How do we use either...or and neither...nor?A student recently wrote, "Either his father or his mother are going to the meeting."
"Either...or" needs a verb in the singular when both subjects are singular. So the correct sentence is "Either his father or his mother is going to the meeting".
It becomes a bit more difficult when the subject has one singular and one plural form. "Either his mother or his sisters are going to the meeting." The verb agrees with the plural form "sisters" and not the singular "mother."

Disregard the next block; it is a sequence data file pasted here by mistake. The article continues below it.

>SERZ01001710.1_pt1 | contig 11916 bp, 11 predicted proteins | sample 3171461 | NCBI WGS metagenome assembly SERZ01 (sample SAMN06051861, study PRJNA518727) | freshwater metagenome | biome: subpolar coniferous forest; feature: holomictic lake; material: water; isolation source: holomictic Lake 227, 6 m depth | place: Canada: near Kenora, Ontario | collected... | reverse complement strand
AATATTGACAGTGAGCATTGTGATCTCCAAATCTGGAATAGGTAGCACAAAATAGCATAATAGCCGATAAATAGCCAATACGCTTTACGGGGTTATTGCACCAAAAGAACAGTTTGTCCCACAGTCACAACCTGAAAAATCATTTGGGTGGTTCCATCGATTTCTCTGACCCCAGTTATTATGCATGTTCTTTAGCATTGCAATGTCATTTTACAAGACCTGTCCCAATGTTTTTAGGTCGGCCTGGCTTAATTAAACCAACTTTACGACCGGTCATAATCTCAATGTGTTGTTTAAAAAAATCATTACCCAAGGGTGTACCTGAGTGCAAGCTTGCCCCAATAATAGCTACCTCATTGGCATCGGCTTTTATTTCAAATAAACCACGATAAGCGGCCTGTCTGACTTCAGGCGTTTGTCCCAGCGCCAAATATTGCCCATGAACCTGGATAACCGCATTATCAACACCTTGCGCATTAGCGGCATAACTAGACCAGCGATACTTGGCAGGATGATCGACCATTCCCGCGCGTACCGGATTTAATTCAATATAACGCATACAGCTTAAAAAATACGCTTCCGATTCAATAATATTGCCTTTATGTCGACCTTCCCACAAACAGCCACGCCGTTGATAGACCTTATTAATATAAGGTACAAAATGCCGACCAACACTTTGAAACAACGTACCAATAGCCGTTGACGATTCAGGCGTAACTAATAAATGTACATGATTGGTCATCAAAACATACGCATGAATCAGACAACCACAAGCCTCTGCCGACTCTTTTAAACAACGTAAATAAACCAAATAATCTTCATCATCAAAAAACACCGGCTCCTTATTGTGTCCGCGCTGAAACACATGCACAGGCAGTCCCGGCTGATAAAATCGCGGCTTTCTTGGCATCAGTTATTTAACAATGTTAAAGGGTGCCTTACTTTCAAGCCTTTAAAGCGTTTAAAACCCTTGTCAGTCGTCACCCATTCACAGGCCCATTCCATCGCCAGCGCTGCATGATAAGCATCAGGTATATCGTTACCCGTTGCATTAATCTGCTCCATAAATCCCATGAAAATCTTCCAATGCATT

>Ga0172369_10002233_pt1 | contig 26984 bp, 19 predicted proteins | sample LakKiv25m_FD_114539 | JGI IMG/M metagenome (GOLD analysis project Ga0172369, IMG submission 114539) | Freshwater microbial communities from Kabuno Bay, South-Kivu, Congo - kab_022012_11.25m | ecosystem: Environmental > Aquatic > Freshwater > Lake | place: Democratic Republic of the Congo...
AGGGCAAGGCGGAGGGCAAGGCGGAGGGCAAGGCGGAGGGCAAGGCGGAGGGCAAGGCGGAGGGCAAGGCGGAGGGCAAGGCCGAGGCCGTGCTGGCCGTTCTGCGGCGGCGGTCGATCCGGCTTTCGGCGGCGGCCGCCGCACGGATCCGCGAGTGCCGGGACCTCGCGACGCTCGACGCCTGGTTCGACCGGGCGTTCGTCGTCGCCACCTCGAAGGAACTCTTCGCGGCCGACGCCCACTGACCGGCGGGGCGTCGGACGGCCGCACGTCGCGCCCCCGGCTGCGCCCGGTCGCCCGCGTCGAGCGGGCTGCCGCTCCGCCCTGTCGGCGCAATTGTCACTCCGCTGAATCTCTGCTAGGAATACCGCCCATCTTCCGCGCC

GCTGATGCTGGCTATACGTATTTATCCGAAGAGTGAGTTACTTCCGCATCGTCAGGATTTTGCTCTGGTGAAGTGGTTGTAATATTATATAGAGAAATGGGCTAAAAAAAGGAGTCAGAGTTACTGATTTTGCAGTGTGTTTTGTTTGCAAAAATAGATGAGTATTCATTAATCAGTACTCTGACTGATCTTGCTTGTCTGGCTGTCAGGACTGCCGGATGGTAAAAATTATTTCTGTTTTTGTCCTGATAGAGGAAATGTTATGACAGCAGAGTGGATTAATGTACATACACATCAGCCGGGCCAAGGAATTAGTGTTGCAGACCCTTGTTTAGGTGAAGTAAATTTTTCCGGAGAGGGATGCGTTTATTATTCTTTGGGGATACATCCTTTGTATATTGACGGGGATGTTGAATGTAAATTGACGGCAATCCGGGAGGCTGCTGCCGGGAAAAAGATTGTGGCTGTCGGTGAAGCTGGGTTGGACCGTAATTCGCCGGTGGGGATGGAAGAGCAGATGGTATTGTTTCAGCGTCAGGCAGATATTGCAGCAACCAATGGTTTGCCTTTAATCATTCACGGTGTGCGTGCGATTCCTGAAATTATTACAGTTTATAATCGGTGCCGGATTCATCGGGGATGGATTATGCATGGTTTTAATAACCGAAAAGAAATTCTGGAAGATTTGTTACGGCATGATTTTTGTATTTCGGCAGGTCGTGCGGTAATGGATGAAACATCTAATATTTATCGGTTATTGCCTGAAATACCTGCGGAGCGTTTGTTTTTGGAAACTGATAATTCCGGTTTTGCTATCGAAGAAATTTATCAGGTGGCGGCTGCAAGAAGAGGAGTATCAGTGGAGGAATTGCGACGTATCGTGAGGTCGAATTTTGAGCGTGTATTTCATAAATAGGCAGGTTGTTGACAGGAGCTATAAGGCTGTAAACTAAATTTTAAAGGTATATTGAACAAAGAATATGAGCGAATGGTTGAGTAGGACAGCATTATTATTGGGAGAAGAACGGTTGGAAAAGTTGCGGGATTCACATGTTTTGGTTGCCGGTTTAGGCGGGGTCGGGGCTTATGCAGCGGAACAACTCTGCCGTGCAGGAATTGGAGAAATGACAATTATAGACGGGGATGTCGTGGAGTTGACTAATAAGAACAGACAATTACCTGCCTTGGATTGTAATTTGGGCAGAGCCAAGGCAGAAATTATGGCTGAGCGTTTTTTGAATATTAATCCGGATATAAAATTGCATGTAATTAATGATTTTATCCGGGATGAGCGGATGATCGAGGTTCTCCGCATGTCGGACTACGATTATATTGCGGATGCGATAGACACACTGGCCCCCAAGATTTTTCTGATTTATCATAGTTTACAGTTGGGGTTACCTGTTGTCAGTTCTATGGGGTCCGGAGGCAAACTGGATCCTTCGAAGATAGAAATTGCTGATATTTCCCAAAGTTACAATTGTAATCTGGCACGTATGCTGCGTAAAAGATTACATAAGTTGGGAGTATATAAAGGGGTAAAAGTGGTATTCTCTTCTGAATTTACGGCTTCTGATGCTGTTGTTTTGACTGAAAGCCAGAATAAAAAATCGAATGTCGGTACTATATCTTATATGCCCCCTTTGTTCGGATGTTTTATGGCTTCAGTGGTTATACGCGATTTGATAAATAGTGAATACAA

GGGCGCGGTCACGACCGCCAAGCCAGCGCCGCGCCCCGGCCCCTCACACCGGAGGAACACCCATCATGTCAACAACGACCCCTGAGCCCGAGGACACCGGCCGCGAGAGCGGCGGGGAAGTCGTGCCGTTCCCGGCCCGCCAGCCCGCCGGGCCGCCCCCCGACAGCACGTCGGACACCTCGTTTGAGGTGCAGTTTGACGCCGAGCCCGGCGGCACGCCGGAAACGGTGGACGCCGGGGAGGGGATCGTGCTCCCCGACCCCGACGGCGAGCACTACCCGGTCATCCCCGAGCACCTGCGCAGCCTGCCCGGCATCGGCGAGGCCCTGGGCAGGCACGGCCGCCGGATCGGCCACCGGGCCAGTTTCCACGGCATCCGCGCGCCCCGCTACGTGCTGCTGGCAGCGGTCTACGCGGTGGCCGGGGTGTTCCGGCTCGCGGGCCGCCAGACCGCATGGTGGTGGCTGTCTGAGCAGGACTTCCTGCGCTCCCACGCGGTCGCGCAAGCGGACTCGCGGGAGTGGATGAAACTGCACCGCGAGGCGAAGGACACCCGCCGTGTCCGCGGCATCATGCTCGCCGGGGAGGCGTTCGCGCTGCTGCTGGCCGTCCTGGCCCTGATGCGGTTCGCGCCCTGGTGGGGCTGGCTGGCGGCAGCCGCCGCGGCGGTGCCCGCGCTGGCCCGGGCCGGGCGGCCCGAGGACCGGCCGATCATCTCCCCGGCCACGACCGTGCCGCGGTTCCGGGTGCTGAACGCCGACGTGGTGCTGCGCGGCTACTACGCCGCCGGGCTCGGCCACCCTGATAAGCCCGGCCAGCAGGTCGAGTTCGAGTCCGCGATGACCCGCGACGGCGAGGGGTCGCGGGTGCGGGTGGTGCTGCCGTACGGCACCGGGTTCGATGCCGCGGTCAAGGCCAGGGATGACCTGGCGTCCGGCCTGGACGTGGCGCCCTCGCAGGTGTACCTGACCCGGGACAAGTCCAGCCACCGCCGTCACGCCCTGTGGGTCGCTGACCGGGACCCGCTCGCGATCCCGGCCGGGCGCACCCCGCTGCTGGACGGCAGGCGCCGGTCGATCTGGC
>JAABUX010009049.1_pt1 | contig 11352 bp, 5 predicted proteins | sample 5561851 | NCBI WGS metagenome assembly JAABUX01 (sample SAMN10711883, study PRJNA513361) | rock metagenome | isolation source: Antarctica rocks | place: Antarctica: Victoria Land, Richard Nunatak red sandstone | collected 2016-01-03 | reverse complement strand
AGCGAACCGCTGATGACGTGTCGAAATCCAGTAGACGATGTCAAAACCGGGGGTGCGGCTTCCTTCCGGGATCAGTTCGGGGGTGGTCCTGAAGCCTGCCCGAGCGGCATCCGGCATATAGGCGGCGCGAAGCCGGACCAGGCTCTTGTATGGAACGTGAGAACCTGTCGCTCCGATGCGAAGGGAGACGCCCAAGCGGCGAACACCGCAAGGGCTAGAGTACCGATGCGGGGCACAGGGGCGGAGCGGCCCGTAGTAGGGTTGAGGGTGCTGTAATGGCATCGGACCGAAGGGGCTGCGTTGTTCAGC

The same rule applies to "neither...nor". "Neither the minister nor his assistant knows the answer." But, "Neither the minister nor his assistants know the answer."
In a question, for example, "Does either of them work on Tuesdays?" "In fact, neither of them works this week."
Many people make mistakes with these two constructions, and you will find mistakes in your reading and on the internet. Focus on the rule, though, that "either...or" and "neither...nor" are singular when they have singular subjects, and plural when one of the subjects is plural."